7
marsbar - on 06 Jun 2018
In reply to tomcats:

Those doctors eh, big pharma.  It’s all a conspiracy and vaccines are poison.  </sarcasm>

Baron Weasel - on 11 Jun 2018
In reply to Ben Sharp:

Copied from a facebook group - might be worth a shot:

All my life I suffered from hay fever. I pretty much chocked to death every summer. Then, few years ago, an old man (crazy old man according to my wife) told me to try nettles. Basically, as soon as the spring starts, he told me, and the first nettles sprout out, pick a bunch and sting myself with them. Do that once a week until the end of autumn. Apparently this would make my immune system concentrate on nettles and forget about the pollen...To my wife's horror and the amusement of the fellow walkers in parks and forests, I soon started the "therapy". This is my hand in the nettles bush And lo and behold it worked...I haven't had any problems with pollen for 3 years now...

So there you have it. Just wanted to share with you my experience. Just in case someone is interested in use of herbs for medicinal purposes...

And as the law requires, here is the disclaimer: don't do this at home

dareterr on 12 Jun 2018
In reply to Ben Sharp:

I've had hay fever for a long time and have gone through the circuit of OTC medications. One thing that has helped me is using a Neti pot to rinse out my sinuses during peak pollen season.

Gladio5 on 12 Jun 2018
In reply to marsbar

 

Dont know if vaccines are poison but they are only 4% effective and contain mercury, for some reason and as far as I can tell mercury isnt a very bio friendly substance...although if you wish to claim otherwise I have a bottle on my shelf that I would love to watch you drink.

3
JoshOvki on 12 Jun 2018
In reply to tomcats:

:') So damn funny

BedRock - on 12 Jun 2018
In reply to tomcats:

4% effective? For what?

And mercury is no longer in UK vaccines - Thiomersal (the mercury based preservative) was removed from UK vaccines between 2003 and 2005. Since 2005 it is only used in non routine vaccs such as HepB and flu vaccines - it was used in the Pandermix (H1N1) vaccine in 2009 and 2010  but isn't used in the flu vaccines in the UK.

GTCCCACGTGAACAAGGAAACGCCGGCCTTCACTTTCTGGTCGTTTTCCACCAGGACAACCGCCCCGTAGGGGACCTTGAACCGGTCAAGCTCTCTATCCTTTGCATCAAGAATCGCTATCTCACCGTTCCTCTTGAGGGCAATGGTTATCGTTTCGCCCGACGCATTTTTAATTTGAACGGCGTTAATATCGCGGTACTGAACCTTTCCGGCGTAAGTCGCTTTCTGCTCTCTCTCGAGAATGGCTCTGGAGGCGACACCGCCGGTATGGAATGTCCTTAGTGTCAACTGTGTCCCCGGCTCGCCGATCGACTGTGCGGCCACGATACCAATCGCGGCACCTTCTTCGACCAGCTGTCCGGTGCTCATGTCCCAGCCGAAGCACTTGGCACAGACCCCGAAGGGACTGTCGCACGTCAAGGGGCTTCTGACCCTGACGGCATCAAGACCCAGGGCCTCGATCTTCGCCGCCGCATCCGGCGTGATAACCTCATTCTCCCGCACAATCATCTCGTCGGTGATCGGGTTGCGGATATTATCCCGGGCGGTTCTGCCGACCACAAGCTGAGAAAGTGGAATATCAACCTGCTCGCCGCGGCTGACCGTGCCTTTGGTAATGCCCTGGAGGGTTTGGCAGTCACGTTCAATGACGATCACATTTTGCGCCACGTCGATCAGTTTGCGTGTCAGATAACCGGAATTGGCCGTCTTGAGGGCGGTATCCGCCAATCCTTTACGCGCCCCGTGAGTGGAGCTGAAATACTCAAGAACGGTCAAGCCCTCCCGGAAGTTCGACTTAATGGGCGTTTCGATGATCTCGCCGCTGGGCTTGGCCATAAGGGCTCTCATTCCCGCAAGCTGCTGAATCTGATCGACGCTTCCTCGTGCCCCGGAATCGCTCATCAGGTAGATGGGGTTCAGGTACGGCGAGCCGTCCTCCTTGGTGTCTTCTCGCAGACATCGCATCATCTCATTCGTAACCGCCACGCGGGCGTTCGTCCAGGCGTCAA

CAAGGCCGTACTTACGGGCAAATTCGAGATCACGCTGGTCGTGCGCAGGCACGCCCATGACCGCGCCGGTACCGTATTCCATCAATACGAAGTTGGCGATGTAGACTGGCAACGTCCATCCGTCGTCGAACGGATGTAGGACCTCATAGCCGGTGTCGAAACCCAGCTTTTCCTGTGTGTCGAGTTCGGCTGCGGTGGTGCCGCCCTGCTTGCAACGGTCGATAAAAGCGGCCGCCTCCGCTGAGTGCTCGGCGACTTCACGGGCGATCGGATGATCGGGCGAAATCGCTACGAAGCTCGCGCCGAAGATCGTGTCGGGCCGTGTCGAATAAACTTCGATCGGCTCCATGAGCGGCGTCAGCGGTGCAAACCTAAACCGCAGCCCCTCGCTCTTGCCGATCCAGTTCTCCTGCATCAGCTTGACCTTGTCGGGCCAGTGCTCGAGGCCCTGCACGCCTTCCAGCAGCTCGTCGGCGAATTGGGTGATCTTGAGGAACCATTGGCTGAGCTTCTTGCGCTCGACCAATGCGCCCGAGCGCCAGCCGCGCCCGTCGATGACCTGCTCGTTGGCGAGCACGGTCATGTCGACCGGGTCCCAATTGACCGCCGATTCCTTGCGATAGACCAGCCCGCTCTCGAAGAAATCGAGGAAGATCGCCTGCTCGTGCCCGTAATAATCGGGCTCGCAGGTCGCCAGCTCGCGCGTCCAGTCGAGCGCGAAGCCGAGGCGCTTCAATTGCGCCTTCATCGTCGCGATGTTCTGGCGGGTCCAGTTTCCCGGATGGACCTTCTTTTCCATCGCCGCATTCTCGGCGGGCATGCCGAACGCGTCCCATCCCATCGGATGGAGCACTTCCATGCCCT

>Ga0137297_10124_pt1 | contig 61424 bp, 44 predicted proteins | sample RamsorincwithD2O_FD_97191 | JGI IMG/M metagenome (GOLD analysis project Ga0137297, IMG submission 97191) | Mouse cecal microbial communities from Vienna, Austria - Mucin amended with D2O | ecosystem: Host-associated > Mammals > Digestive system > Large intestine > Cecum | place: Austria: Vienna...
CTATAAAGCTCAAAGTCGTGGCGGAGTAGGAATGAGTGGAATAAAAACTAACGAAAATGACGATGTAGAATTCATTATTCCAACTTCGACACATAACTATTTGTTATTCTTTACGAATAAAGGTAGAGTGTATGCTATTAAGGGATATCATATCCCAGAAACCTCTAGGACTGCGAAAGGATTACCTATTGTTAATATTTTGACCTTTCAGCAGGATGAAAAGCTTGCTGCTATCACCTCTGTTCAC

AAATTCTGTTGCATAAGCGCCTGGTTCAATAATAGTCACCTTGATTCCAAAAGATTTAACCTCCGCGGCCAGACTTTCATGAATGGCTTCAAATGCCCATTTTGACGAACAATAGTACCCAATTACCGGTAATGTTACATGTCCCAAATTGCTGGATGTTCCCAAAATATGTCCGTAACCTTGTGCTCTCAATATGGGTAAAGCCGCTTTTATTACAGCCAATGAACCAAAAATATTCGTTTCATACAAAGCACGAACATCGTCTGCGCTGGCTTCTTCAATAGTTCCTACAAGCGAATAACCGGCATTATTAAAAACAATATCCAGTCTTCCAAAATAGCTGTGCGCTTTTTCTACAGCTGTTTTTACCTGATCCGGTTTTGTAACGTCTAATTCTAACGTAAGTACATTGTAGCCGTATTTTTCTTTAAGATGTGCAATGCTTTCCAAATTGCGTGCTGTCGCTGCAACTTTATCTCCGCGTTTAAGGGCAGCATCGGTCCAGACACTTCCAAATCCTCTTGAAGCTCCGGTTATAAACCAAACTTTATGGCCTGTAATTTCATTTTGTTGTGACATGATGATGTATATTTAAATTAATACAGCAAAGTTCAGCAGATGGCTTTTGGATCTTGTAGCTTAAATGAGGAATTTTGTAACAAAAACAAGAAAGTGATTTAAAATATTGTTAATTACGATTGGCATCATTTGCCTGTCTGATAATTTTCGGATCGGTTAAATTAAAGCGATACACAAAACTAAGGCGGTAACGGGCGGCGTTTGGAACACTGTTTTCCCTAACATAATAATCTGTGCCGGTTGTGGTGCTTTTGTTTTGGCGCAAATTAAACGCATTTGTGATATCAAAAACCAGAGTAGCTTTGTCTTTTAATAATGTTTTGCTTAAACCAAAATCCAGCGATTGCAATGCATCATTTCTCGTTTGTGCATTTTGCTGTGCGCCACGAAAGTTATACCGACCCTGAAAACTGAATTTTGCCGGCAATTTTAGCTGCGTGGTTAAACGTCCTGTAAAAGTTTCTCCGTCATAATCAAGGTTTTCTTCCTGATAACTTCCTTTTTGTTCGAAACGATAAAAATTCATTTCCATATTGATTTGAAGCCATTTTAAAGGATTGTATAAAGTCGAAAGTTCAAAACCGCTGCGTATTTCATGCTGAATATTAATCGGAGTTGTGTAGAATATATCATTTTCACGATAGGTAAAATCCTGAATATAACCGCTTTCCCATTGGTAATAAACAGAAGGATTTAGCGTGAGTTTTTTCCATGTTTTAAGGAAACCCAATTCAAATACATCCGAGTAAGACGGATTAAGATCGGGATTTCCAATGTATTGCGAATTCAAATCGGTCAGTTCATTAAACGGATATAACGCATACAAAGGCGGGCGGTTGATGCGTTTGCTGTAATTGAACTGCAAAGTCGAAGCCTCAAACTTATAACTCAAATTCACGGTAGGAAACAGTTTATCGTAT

Also the mercury (ethyl) used in thiomersal can be broken down and excreted by the body, so does not acumulate so poses no health risk. Its riskier form a mercury point of view to eat tuna - this 'methyl' mercury isnt broken down and can therefore accumulate.

MonkeyPuzzle - on 12 Jun 2018
In reply to BedRock:

Shill!

marsbar - on 12 Jun 2018
In reply to tomcats:

I think I'll give drinking mercury a miss thanks.  

I wouldn't want to turn into a thermometer.  

La benya - on 12 Jun 2018
In reply to tomcats:

Why would you have a bottle of mercury? 

Gladio5 on 13 Jun 2018
In reply to BedRock et al

Are you a medic?   I wouldnt trust any data from the NHS which is an organisation heavily infiltrated by the "Common Purpose"  modus operandi.

I dare any of you fine noble people to open up a thread on that topic!

I know from experience its pointless debating with the numerous 95% shabbos goy here, as most of you have your grubby careers to protect.

 

 

 

 

4
Toerag - on 13 Jun 2018
In reply to Baron Weasel:

>  Apparently this would make my immune system concentrate on nettles and forget about the pollen...

More likely your body would increase it's production of antihistamines to combat the nettle stings which would also deal with the hayfever at the same time. You're essentially using the nettles as a pseudo-vaccine.